Kevin Donnelly loves bitching about outcomes-based education even more than The West Australian does (so it's not surprising that in the pages of the latter he's regular presented as the "guru" on the subject). In his latest missive he argues that the debate over whether intelligent design should be taught in schools is largely inconsequential, given that:
as a result of Australia's adoption of outcomes-based education, which includes such fads as whole language, where children are taught to look and guess, and fuzzy maths, where memorising tables and mental arithmetic go out the window, . . . Australia's science curriculum is already unscientific.He may well be right--and when I start my Dip. Ed. in a few weeks I'll be interested in looking into the matter--but his piece doesn't really tell us anything about how an outcomes-based approach is actually influencing what gets taught as science in Australian science classrooms. Nor, in spite of his quote-mining of curriculum documents, is he able to come up with any evidence that the Kansas experience is being replicated here--that science teaching in our schools is moving away from the principle that science seeks natural explanations for natural phenomena. Indeed, what the controversy over the prospect of teaching ID in Australian science classrooms demonstrates is that methodological naturalism still very holds sway over science education (in public schools) in this country. (The 100 or so schools in Australia that have rejected methodological naturalism are private religious institutions.) That could change, of course, under an outcomes-based regime; but it could just as easily have changed under the older "teacher-centred" paradigm, or Brendan Nelson's "It-should-be-taught-if-parents-want-it-taught" approach.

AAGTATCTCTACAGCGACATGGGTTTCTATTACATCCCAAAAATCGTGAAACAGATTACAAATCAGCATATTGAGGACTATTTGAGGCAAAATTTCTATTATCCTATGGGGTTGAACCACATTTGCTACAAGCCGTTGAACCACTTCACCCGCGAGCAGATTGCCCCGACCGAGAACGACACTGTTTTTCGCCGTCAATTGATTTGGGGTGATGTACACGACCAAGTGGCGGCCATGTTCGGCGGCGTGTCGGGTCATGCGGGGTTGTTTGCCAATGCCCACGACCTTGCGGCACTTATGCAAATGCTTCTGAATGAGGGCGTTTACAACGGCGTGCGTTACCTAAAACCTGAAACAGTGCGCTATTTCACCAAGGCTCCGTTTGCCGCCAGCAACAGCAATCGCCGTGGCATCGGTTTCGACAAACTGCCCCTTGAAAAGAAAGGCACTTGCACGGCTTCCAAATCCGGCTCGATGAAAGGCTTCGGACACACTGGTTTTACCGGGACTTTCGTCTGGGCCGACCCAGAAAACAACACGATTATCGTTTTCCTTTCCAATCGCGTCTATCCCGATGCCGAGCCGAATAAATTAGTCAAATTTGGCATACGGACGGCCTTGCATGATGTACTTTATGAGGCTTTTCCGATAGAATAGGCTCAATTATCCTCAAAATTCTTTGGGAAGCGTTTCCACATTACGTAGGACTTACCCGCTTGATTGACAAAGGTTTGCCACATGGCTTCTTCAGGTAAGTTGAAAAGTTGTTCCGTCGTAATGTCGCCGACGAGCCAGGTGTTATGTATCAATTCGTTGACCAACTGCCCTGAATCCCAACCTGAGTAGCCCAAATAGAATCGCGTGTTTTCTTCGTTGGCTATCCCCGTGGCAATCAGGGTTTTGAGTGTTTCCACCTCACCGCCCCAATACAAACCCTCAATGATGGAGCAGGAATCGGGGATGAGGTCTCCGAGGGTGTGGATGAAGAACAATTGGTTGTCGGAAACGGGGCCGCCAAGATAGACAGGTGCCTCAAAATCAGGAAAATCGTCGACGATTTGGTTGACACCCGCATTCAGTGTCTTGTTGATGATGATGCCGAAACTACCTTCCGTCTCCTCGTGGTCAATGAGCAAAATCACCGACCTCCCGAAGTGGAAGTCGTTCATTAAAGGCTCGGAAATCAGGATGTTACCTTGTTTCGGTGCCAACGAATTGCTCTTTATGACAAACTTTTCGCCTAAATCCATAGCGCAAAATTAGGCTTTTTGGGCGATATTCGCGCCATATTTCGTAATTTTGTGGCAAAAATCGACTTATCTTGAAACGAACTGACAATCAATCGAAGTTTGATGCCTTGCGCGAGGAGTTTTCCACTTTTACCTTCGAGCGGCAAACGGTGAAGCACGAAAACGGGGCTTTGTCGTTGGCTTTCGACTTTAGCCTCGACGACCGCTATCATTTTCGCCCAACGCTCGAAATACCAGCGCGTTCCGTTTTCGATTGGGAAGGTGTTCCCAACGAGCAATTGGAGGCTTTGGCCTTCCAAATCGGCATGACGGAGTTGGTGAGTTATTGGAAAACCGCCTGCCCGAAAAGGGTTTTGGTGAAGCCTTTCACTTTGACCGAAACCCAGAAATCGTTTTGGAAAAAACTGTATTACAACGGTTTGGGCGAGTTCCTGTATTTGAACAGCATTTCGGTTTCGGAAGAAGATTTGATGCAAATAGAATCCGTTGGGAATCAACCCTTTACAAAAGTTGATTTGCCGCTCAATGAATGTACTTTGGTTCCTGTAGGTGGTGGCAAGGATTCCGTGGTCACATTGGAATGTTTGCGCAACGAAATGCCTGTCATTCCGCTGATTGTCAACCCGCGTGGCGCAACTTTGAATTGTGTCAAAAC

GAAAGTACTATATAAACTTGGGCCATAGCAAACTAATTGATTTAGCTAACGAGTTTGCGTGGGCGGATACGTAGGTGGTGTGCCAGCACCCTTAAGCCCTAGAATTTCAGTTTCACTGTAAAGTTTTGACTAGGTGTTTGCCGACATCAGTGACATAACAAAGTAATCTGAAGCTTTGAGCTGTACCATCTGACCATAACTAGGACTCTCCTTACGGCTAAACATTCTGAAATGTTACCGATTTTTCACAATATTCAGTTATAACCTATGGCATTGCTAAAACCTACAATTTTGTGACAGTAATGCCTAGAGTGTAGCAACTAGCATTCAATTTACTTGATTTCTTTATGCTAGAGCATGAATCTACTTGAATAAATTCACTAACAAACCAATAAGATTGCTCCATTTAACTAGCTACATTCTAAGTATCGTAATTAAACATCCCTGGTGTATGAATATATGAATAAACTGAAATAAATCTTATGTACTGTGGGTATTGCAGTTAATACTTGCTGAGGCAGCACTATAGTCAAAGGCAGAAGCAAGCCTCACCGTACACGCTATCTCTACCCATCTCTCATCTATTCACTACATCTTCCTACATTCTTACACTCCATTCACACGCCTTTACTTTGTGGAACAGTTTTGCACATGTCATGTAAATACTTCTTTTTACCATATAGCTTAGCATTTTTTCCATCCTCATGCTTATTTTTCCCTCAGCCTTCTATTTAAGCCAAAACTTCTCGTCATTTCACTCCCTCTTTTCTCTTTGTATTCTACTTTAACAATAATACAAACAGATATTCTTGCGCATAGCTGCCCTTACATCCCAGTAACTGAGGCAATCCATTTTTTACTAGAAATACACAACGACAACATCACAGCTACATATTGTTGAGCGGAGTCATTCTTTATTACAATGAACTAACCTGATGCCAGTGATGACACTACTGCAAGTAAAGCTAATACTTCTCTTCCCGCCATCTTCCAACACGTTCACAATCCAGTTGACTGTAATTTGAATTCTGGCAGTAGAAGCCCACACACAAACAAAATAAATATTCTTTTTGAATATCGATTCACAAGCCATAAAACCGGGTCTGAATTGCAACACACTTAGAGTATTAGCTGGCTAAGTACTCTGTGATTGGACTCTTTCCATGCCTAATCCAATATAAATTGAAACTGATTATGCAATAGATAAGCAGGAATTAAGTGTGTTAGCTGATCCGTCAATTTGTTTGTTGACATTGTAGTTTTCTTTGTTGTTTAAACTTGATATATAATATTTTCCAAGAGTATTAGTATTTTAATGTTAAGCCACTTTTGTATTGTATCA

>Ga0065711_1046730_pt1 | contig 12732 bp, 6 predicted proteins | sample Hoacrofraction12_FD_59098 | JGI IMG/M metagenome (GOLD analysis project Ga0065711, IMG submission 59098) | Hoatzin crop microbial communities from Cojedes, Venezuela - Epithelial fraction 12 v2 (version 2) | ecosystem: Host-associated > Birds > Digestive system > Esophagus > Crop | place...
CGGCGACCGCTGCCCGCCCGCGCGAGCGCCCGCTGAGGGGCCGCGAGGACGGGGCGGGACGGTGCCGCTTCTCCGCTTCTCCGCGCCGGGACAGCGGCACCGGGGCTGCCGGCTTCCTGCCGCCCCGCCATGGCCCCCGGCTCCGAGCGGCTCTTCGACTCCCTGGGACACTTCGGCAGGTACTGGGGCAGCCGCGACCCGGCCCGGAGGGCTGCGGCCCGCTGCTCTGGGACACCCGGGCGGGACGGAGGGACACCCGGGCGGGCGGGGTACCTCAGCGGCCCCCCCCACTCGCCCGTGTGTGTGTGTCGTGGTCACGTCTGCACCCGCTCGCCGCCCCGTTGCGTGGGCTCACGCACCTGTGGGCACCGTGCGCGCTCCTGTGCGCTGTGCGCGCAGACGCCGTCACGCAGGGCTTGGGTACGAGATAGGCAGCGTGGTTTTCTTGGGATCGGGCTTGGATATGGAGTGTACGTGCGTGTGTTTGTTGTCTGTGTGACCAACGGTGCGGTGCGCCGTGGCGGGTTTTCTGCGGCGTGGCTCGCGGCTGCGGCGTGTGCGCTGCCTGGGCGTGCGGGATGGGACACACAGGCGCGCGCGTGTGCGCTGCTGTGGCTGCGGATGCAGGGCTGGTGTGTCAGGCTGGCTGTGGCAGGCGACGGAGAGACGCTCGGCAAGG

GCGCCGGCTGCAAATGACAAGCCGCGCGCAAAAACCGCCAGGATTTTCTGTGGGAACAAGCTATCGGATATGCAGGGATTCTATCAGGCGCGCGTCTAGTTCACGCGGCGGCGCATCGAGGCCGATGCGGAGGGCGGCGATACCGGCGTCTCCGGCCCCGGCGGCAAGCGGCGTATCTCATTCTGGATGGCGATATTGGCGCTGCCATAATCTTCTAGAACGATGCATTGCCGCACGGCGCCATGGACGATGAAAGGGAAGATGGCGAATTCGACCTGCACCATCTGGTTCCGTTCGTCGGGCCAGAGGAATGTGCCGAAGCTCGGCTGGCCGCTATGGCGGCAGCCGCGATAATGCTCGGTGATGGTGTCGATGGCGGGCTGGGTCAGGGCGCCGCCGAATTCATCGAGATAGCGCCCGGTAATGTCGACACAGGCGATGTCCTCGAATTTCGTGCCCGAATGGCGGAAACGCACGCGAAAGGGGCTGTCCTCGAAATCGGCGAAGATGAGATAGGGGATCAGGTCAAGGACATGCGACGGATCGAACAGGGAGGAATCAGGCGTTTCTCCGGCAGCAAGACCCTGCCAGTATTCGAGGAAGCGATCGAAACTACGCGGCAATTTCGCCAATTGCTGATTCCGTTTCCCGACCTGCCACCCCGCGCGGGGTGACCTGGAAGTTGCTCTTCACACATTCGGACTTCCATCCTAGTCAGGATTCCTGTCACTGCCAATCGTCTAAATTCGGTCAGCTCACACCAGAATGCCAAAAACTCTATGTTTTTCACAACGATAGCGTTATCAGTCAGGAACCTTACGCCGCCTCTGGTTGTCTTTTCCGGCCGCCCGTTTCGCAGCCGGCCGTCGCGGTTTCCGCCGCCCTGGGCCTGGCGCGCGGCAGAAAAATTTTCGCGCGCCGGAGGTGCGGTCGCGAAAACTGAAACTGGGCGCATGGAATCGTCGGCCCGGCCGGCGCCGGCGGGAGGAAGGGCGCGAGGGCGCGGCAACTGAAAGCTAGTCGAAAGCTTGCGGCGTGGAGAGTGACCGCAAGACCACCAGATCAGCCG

The main problem for Donnelly is that his dire prognostications about the future of science education in Australia are undermined by the fact that he really doesn't understand science, if he thinks that:
the more traditional view of science is based on the belief that there are some absolutes that can be empirically tested - water boils at a certain temperature, the air we breathe is constituted a particular way . . .Absolutes? The boiling point of water is not an "absolute" or an article of faith--otherwise, there would be no point in testing it empirically. Things like the boiling point of water or the composition of air are never "absolutely" taken for granted--that's why scientists conduct experiments. Or does he think students should cast away the bunsen burners and the protective glasses, and simply rote-learn lists of "absolutes" for twelve years?
What a gift to the ID/creationists that would be.